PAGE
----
System.out.println("Bad rgb format!");
		}

		System.out.println("Got rgb! "+timestamp);

		if( outRgb == null ) {
			rgb.reshape(mode.getWidth(),mode.getHeight());
			outRgb = new BufferedImage(rgb.width,rgb.height,BufferedImage.TYPE_INT_BGR);
			guiRgb = ShowImages.showWindow(outRgb,"RGB Image");
		}

		ImageUInt8 band0 = rgb.getBand(0);
		ImageUInt8 band1 = rgb.getBand(1);
		ImageUInt8 band2 = rgb.getBand(2);

		int indexIn = 0;
		for( int y = 0; y < rgb.height; y++ ) {
			int indexOut = rgb.startIndex + y*rgb.stride;
			for( int x = 0; x < rgb.width; x++ , indexOut++ ) {
				band2.data[indexOut] = frame.get(indexIn++);
				band1.data[indexOut] = frame.get(indexIn++);
				band0.data[indexOut] = frame.get(indexIn++);
			}
		}

		ConvertBufferedImage.convertTo_U8(rgb,outRgb);
		guiRgb.repaint();
	}

	public static void main( String args[] ) {
		OpenKinectStreamingTest app = new OpenKinectStreamingTest();

		app.process();
	}
}

BoofCV Android Demo Application

I recently wrote an application to demonstrate some of the capabilities BoofCV on Android.  BoofCV is an open source computer vision library that I’m working on written entirely in Java.  The v0.13 update to BoofCV added functions for converting NV21 images (camera preview format) into BoofCV data types and provided Android specific visualization code.  The end result is that it is now easier to write fast real-time image processing applications on Android using BoofCV.  The source code for the demo application has also be released without restrictions.

General Tips

  • Cell phone cameras are poor quality and suffer from motion blur and rolling shutters.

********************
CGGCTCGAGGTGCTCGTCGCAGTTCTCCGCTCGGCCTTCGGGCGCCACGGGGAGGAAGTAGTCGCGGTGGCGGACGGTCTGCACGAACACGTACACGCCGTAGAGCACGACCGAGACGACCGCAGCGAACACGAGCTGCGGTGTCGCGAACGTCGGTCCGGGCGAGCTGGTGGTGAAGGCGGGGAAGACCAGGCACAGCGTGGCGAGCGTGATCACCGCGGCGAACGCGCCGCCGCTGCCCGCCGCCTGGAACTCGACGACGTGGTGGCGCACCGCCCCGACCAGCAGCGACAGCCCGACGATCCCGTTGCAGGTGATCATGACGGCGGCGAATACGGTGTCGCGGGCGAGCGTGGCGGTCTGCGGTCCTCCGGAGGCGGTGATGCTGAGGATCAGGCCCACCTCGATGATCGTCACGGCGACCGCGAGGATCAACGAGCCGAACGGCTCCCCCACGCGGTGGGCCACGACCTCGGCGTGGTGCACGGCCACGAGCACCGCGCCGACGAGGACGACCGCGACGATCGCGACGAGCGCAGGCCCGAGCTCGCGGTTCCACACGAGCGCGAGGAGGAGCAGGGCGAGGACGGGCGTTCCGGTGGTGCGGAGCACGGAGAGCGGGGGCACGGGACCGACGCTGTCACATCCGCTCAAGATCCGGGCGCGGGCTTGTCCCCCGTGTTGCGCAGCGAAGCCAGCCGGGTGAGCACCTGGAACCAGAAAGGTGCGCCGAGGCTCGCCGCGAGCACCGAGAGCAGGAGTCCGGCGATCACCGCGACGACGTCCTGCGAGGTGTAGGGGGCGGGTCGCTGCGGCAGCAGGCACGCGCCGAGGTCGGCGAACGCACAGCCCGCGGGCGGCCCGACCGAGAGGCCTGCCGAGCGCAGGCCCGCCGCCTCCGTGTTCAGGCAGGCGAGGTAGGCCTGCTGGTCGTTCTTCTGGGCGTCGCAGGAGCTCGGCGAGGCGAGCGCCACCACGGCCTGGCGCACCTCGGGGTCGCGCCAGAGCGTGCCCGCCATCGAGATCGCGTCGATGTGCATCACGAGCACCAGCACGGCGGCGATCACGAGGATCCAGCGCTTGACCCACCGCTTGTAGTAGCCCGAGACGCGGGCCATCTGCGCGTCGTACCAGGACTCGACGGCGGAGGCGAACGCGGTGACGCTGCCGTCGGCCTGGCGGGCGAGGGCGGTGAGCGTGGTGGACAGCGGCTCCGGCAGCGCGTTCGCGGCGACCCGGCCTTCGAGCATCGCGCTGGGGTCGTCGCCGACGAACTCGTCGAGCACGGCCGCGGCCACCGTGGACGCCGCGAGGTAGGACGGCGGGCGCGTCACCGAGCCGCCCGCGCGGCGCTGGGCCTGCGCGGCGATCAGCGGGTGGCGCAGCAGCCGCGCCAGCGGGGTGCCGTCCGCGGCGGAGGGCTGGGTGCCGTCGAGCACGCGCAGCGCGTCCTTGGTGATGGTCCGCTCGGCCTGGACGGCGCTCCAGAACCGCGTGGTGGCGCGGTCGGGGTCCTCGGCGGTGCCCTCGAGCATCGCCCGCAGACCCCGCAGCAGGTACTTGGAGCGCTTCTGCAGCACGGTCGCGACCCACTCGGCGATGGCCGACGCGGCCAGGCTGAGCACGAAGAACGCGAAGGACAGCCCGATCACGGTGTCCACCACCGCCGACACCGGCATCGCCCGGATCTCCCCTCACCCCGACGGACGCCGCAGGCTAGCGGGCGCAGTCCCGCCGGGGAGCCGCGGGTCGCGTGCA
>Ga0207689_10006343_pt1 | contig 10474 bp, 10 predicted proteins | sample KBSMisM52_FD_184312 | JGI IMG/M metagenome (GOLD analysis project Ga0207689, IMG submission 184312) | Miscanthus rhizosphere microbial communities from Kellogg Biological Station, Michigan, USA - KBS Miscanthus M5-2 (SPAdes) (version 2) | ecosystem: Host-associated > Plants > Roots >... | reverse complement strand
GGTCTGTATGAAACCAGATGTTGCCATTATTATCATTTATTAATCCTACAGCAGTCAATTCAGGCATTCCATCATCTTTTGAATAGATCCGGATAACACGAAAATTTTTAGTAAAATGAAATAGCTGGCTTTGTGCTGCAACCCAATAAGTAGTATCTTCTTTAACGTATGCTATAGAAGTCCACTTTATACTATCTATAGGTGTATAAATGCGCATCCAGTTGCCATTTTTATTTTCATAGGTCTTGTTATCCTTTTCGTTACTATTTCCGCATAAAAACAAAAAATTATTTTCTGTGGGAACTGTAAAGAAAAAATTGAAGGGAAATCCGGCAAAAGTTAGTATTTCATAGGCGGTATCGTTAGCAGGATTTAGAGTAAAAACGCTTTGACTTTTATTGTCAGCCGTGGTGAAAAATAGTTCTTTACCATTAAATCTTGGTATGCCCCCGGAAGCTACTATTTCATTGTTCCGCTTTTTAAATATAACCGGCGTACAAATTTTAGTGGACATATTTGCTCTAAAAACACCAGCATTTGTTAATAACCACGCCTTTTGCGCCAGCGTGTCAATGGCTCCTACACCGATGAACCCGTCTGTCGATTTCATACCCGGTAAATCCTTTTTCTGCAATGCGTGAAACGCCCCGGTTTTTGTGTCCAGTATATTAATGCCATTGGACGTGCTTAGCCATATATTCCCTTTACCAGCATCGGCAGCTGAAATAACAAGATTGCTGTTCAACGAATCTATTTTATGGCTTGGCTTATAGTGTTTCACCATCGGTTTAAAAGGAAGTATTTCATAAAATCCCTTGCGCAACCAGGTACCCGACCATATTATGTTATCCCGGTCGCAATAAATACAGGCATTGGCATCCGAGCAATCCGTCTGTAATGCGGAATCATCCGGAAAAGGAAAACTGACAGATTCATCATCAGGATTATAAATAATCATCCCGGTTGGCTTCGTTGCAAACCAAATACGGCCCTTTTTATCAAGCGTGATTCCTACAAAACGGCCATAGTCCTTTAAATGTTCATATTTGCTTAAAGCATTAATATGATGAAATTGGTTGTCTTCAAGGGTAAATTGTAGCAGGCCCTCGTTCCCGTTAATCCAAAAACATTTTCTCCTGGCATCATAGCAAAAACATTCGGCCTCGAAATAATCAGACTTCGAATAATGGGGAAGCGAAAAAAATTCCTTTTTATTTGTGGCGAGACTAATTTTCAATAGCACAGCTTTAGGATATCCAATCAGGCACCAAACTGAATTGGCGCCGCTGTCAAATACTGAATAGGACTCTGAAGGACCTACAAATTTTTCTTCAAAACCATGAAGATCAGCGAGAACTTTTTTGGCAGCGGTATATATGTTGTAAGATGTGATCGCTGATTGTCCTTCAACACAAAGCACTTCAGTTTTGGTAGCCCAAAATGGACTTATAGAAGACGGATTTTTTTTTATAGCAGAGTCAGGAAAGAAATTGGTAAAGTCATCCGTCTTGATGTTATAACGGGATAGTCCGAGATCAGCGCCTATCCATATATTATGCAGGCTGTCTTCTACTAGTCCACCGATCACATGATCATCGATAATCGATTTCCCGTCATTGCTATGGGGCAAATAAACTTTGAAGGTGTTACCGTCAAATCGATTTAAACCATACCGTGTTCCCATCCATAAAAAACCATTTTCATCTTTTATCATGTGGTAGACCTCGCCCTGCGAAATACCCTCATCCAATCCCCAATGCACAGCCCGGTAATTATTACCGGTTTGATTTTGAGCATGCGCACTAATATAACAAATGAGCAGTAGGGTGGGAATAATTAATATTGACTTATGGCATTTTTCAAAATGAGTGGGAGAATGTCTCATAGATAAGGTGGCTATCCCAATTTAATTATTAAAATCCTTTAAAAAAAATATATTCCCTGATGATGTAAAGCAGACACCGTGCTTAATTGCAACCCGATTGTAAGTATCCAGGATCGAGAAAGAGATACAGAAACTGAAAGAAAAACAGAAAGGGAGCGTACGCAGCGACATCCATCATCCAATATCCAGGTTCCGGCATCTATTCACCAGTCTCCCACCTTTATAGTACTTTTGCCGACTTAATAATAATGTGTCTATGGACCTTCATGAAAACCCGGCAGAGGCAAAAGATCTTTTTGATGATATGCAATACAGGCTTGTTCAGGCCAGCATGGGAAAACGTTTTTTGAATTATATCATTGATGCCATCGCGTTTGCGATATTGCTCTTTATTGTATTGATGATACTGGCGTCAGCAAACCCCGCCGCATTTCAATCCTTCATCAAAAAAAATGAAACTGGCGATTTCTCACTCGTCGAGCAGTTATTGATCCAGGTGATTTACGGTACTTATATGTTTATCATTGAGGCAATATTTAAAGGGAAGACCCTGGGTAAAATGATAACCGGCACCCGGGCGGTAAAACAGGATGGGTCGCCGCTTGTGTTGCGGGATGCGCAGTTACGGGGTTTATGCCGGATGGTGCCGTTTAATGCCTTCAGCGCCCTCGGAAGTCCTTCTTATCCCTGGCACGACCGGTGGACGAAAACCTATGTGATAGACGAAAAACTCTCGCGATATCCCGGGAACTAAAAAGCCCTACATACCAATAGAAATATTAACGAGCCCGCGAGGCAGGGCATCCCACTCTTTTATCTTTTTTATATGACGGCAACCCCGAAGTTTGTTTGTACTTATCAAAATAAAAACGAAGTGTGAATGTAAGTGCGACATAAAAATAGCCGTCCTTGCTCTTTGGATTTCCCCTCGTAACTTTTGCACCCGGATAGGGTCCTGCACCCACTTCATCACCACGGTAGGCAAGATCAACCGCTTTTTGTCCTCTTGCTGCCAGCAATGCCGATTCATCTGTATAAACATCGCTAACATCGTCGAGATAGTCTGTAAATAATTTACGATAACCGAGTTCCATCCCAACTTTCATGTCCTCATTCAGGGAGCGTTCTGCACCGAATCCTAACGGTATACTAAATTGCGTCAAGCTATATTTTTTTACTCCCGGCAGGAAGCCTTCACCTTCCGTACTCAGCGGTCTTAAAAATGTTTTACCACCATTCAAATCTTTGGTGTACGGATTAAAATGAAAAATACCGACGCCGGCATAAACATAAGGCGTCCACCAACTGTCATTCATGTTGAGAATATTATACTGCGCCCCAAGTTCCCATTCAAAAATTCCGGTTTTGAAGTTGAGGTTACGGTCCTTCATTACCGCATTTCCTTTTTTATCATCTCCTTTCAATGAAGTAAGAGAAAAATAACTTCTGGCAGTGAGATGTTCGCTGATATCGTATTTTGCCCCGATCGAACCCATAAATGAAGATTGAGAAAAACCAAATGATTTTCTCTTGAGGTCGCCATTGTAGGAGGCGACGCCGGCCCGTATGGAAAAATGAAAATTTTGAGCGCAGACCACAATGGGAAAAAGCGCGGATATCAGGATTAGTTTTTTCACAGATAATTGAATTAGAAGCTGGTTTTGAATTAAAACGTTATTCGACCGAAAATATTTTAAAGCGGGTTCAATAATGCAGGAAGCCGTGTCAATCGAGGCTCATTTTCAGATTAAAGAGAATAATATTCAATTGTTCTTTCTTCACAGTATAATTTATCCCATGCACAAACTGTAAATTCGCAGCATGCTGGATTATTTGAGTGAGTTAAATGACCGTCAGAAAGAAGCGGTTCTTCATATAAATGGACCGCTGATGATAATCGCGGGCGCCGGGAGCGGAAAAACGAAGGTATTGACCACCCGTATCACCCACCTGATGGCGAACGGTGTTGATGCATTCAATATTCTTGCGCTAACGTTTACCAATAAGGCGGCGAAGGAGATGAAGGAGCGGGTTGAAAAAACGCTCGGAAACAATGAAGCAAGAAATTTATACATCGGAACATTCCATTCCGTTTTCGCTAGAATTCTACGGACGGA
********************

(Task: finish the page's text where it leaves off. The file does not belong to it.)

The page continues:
• Everything will work better when viewed with good lighting, allowing for faster shutter speeds.
  • When selecting images for association you can swipe to remove previous selection.  Also try tapping and double tapping.
  • Image mosaic and stabilization work best when viewing far away objects, pure rotations, and planar surfaces.
  • When tapping the screen to capture an image, do so gently or else the image will be blurred.
  • On slower devices, pressing the back button to leave a slow process can crash the app and require you to manually kill it.
  • Changing the camera preview size to “large” images can cause out of memory exceptions.

Camera Calibration

Detected square grid pattern.  Red dots show calibration points.

Detected square grid pattern. Red dots show calibration points.

Camera calibration is required for 3D vision applications.  It will allow radial lens distortion to be removed and other intrinsic camera parameters to be known.  To calibrate the camera print out a calibration grid and follow the general instructions from the link below.  Note that the printed image can be rescaled for this application.

http://boofcv.org/index.php?title=Tutorial_Camera_Calibration

After you have printed the calibration target, take pictures of it (by gently tapping the screen) from at least 5 different views and angles.  Most of the pictures should be taken from about 30 degree angle.  When you are done taking pictures, press the “Compute” button to find the intrinsic parameters.  When taking pictures it is recommended that you are sitting down on the ground holding your Android device with both hands.  This is more stable and reduces motion blur, greatly reducing the frustration factor.  Try to fill as much of the screen as possible with the calibration target and if one looks like it might be blurred click the remove button.  On my Sampson Galaxy S3 and Droid 2 I get about 0.2 pixels mean error on good runs and more than a pixel error when things go badly.

Stereo

android_stereo

Stereo depth image computed from two views of the same object. Warmer colors indicate closer objects and color farther away.